Second, young women get their hair done and of course post a selfie. In America, this alerts the Hair Police and if you are a white girl showing off a black hairstyle [ and the Police - remarkably - know what makes someone White and what makes a hairstyle Black] then you are hauled off to the neighbourhood Hall of Shame and Discussions will occur – I read one in which a mature black woman (ten years a college counsellor and now enrolled as a Ph D student) solemnly discusses a 12 year old white girl’s box braids and concludes that there was no malicious intent but, nonetheless, she has no right …
Something has gone badly wrong if that is where we have ended up.
All cultures at all times everywhere have copied, borrowed, appropriated from their neighbours. The traffic is ceaseless and does not just go from oppressed to oppressor, from low to high, from poor to rich. It goes all ways. You do not need wealth or an army or control of a school system to copy the way those guys over there are whistling. You don’t even need those things to learn your neighbour’s language – and languages are the most appropriated cultures of all. We do it all the time.
A textbook of cultural anthropology is always going to be a textbook about cultural appropriation. The “isolated tribe” is a myth: it’s hard to find a tribe without a very lively interest in what their neighbours are or were up to, with frequent visits (friendly or hostile) to find out what’s going on and, sometimes, to copy it.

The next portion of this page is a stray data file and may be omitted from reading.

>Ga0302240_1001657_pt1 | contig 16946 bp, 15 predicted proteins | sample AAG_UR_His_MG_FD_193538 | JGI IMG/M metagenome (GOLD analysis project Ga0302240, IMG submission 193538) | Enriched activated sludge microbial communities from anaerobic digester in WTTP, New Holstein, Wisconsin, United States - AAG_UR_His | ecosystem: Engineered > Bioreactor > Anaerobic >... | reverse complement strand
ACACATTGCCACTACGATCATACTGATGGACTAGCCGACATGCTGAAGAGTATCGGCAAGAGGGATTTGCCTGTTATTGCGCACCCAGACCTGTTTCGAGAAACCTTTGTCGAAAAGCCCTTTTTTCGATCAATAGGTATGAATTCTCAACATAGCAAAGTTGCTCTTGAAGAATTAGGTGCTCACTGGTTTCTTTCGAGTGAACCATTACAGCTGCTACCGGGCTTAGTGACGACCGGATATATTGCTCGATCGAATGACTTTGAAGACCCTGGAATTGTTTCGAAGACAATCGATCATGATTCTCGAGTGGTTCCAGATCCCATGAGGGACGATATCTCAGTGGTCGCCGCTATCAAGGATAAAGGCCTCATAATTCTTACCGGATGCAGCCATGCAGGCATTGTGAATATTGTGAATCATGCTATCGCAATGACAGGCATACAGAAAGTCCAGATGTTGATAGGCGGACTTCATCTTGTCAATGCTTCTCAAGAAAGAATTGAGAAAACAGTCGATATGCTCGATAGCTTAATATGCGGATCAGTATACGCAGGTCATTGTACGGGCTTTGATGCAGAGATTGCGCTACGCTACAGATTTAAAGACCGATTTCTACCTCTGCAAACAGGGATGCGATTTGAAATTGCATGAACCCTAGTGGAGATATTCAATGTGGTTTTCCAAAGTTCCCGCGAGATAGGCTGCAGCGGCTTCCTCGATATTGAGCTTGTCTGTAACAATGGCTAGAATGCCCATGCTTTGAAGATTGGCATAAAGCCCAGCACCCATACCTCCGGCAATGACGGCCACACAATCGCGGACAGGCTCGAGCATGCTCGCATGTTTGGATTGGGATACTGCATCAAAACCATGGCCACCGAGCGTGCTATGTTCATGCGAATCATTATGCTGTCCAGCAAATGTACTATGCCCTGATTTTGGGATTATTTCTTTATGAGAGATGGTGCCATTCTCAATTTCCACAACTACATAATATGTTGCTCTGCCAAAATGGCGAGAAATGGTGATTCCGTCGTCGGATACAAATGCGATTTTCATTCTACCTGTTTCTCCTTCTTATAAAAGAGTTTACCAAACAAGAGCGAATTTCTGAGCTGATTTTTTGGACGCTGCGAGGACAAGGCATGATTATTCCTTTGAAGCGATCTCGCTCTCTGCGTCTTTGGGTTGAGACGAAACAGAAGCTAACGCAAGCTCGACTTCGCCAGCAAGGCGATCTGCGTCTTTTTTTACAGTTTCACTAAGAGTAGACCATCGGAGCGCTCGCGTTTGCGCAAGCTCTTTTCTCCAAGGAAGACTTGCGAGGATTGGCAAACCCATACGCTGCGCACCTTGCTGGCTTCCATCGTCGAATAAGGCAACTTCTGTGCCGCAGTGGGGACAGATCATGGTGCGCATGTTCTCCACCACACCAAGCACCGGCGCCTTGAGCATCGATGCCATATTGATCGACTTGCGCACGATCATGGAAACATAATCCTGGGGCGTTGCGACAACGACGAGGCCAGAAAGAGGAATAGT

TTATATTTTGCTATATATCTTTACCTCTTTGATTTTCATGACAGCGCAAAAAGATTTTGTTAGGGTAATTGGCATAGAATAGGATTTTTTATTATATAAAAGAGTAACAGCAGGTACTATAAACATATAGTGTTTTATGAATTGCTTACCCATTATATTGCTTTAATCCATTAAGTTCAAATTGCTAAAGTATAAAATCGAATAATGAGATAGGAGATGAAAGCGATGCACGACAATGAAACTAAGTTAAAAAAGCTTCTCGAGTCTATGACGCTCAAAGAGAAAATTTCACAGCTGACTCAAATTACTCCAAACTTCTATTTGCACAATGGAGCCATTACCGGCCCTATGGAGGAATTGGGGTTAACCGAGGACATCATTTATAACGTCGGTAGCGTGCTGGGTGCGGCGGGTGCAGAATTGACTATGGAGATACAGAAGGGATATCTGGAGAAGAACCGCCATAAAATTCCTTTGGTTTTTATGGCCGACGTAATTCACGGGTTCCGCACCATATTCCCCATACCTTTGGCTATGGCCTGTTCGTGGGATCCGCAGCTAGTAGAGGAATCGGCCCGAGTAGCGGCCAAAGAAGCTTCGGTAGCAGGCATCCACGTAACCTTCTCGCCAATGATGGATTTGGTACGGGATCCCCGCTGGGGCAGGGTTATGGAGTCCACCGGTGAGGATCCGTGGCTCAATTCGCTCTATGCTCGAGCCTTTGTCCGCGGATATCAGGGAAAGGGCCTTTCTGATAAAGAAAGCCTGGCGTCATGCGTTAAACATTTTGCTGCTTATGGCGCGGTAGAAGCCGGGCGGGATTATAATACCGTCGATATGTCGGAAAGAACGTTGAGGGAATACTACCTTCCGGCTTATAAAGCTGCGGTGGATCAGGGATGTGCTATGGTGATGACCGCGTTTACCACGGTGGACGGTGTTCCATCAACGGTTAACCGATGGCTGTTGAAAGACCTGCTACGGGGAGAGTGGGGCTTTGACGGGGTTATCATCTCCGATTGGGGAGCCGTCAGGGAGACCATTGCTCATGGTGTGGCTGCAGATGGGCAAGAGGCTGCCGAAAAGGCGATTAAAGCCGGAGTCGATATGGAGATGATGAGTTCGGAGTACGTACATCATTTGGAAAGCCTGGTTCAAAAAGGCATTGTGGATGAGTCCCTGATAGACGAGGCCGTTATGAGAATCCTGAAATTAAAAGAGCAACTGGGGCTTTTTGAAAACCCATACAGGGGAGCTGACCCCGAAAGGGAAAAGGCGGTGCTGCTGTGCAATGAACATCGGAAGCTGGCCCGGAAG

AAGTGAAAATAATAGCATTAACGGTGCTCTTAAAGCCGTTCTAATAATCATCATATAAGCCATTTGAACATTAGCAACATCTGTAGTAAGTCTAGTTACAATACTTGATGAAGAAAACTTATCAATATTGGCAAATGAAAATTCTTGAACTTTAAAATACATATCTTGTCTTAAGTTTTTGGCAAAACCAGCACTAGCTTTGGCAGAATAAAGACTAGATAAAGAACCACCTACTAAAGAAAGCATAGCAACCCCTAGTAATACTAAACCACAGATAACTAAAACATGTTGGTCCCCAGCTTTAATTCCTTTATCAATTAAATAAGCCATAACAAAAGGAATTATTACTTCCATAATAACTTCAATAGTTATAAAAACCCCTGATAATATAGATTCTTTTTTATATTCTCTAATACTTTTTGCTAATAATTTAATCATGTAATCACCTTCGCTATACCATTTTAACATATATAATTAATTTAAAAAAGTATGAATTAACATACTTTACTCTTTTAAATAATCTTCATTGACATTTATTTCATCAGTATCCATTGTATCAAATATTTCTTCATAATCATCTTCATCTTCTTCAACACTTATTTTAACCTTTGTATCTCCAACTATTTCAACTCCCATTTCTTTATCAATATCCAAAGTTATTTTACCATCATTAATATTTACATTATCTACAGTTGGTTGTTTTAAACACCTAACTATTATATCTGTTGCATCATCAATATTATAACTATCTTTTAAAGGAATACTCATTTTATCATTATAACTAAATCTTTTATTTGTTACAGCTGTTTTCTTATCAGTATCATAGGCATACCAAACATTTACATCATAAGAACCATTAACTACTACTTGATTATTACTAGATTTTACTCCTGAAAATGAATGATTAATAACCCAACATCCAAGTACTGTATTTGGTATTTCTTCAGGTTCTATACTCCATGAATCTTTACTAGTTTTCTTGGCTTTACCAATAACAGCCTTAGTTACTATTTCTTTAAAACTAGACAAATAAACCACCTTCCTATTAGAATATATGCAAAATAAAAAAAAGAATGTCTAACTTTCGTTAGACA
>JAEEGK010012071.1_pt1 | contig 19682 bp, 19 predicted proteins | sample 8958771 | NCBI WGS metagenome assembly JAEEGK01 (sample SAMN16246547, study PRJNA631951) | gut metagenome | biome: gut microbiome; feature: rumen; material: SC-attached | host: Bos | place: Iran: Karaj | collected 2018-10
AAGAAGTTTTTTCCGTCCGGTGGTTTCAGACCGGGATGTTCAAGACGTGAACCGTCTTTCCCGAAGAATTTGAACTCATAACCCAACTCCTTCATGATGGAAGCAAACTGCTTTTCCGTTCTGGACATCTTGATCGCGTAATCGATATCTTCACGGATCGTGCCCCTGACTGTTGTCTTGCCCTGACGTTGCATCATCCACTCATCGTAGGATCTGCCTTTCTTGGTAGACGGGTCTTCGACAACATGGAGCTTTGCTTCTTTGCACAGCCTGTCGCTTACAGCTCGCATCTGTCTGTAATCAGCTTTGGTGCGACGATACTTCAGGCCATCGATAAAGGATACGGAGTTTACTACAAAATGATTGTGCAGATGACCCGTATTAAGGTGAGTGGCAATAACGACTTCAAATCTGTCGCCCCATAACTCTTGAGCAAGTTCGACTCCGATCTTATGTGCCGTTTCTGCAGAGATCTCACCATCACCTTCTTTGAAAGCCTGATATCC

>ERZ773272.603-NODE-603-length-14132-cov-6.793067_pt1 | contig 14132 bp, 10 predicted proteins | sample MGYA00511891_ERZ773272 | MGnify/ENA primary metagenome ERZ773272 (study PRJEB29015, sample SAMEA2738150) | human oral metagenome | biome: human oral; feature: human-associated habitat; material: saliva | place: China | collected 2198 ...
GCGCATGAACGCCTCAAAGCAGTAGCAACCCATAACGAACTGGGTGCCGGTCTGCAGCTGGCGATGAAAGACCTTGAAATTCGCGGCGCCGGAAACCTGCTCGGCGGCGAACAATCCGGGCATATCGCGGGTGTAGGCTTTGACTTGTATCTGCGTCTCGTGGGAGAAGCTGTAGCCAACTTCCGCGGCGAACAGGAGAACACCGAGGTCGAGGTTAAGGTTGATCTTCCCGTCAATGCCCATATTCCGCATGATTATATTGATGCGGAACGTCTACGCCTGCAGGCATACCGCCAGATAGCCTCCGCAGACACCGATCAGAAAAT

The History of Religion is a history of ripped-off ideas. That's probably the most important fact about it if you want to challenge your local religious police. But they won't like you for it.
No one (to my knowledge – and we have a Hoax upcoming in 2016 remember ) has ever said that you need permission to learn their language. No one claims copyright on languages. That’s partly to do with an understanding that languages are not things which can be stolen – they are not finite physical resources. That I speak French does not stop French people doing the same, only better. In the same way, if I copy your hair style, it leaves you with your hair to style. You will probably do it better just because you have been doing it for longer.